The U.S. Army has retreated, or so we think.
It’s June 19 and Robert Smith, sweaty and sporting a Phillies cap, has just marched to the Franklin Mills Mall with about 20 peace activists.
To claim victory in their battle against the Army Experience Center, a 14,500-square-foot recruiter-run marketing project created by the U.S. Army that allowed children as young as 13 to play war-centric video games on one of 79 gaming stations featuring X-Box 360s and life-sized Humvees, Black Hawk and Apache helicopters with simulated rifles.
“Most of all, we need to thank those kids who said ‘no’ to the Army Experience Center’s recruiting mission,” says Smith, staff coordinator of the Swarthmore-based Brandywine Peace Community, an anti-war group involved in almost two years of protests, arrests and vigils inside the Northeast Philadelphia shopping mall. Their main beef with the AEC? That the video games glorified killing.
Just nine days before the planned protest, the Army announced through a press release it had planned on closing the $12 million center by July 31, though its two-year lease wouldn’t officially end until November. “The marketing and outreach lessons learned and interactive technology will be studied for the best application to nationwide recruiting applications,” the release stated.
The protesters re-branded the march as a celebration, and many activists we spoke to assert that protest pressure became too much for the AEC.
But that’s just not the case. The enemy has other plans.
Since closing five smaller recruiting stations in Philadelphia and opening the AEC in August 2008, recruiting in Philadelphia has been up 15 percent. Now, the AEC’s video-game equipment—used for entertainment but more so to entice children and teens to sign up for service—is being sent to smaller recruiting stations across the country. The purpose of this, the Army says, is to make way for 21st-century recruiting.
“We’re now going to see how we can move it out of one center and get it around the country,” says Brian Lepley, public affairs officer at the U.S. Army Accessions Command. “This is how young Americans are used to receiving information. They can summon it when they want to and that’s the type of outreach we want to import through new recruiting stations.”
So, like it or not, video-gaming yourself into [insert country we’re at war with here] is here to stay.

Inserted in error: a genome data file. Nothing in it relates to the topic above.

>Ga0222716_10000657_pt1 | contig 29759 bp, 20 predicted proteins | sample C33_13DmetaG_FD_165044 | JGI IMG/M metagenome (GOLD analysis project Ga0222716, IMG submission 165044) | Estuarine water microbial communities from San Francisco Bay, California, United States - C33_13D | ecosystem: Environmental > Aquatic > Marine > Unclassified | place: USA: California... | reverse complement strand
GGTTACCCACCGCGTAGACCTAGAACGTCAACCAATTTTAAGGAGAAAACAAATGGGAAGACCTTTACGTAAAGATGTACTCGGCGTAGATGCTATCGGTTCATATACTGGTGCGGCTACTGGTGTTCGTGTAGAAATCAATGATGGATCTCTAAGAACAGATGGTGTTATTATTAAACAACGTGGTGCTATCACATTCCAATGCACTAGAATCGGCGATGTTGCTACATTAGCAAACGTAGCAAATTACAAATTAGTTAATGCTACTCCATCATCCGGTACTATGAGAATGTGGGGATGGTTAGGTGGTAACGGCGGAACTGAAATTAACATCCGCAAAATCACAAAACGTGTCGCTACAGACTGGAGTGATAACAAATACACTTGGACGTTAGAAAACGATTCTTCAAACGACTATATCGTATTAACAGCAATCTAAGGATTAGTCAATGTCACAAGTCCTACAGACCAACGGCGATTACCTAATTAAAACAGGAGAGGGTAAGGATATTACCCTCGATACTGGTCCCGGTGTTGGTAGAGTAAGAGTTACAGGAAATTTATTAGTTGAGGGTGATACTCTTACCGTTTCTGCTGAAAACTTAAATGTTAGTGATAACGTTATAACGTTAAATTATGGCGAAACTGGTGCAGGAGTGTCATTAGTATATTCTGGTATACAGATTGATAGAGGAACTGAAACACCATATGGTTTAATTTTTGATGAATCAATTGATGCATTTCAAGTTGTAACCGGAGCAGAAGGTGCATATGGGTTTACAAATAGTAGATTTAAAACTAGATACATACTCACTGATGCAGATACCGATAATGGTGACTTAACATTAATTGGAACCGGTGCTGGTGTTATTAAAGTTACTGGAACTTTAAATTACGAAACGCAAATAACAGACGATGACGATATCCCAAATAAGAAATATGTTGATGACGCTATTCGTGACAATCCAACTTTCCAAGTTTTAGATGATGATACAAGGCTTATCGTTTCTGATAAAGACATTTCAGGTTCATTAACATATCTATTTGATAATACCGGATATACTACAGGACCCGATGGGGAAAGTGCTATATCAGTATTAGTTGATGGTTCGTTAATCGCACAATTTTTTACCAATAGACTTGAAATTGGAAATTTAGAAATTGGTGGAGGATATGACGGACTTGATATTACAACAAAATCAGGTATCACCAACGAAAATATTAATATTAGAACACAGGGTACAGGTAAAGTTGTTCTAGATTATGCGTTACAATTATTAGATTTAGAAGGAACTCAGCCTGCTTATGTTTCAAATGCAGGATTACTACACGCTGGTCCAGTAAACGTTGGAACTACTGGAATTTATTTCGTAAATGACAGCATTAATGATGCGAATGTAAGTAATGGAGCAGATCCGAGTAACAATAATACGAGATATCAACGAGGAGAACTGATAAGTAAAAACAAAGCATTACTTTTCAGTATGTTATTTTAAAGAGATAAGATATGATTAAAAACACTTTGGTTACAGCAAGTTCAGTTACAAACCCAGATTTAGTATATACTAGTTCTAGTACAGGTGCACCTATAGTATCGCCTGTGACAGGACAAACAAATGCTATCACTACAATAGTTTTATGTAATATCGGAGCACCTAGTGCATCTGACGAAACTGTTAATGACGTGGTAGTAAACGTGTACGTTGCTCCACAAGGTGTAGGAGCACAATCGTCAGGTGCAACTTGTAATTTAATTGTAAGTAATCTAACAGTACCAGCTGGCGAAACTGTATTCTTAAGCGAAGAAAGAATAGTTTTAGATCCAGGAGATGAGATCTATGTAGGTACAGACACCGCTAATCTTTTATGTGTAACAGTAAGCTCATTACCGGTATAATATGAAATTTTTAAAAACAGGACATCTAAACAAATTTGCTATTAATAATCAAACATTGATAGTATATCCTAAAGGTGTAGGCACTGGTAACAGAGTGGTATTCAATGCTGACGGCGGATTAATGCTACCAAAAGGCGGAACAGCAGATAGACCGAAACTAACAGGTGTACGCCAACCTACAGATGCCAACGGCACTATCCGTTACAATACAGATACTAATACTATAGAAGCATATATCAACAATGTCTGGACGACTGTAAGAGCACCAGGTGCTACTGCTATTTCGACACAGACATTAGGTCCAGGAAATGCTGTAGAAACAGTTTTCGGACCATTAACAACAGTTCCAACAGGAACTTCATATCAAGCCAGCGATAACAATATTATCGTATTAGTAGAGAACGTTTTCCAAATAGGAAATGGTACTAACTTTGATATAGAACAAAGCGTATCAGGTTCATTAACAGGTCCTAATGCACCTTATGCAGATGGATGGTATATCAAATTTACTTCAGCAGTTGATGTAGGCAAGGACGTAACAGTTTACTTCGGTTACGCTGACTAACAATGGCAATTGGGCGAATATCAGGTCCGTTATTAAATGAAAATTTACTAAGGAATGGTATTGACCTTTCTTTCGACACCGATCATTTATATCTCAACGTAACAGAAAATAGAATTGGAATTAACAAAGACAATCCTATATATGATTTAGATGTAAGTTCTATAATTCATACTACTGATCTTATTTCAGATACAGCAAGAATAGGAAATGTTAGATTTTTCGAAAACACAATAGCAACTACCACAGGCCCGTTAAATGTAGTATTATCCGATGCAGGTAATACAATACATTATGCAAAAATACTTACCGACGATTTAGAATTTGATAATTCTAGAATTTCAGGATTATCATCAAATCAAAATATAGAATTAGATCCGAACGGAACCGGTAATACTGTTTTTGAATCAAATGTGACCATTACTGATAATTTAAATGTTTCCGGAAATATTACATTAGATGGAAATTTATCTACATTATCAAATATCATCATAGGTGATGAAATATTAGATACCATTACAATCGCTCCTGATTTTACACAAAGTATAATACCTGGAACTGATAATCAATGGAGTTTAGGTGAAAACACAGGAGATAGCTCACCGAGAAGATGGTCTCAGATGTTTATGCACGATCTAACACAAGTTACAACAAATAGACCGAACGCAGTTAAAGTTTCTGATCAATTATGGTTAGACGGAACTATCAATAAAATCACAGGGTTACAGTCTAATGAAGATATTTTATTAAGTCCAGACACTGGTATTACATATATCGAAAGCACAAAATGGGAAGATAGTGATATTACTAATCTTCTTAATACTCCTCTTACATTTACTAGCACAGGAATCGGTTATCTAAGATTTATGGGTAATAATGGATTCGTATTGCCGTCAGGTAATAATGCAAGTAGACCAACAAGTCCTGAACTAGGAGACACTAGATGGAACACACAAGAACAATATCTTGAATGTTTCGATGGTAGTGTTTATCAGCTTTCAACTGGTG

Since opening, more than 40,000 visitors have passed through the AEC’s doors and at least 236 have been recruited.
But Lepley says recruiting wasn’t the goal of the Northeast station. (Interested teens weren’t turned away, either). “The center didn’t have a recruiting mission,” he says. “The point of the place was for younger Americans, and even older Americans—because vets and other people walked in there—to learn about the Army.”
Tim Kearney isn’t buying it.
The former candidate for state representative of the 172nd District, which covers the Northeast, says the Army was trying to target working-class and lower-middle-class teens.
“You’ll notice the Army didn’t put the Army Experience Center in Society Hill or Chestnut Hill or Lower Merion,” he says. “They’re trying to recruit people from the Northeast. There’s a real class warfare aspect to the AEC and where they decided to locate it. They’re horribly, horribly misusing people.”
Not quite, says the Army.
“Protestors can say what they want,” Lepley tells us. “They weren’t part of our decision process. We didn’t consult them.”
Maybe not, but questions about the Army’s mission remain. Why did it build a $12 million (which came from taxpayers) center, not use it for recruiting, and then close it two years later? It seems like a whole lot of money just to “determine the most effective tools for public outreach.” Despite repeated questions and calls for comment, we never got the answer.
As far as the gaming equipment, Lepley says it will take four months to disassemble and remove, and will then go to two new stations in the Philadelphia area. The locations haven’t been finalized, but Lt. Col. Chris Belcher, of the Army Recruiting Command, says there will be one on Cottman Avenue and one in the Levittown area. These “21st-century” recruiting stations will likely have about three gaming stations each, as well as an interactive career-navigating system.
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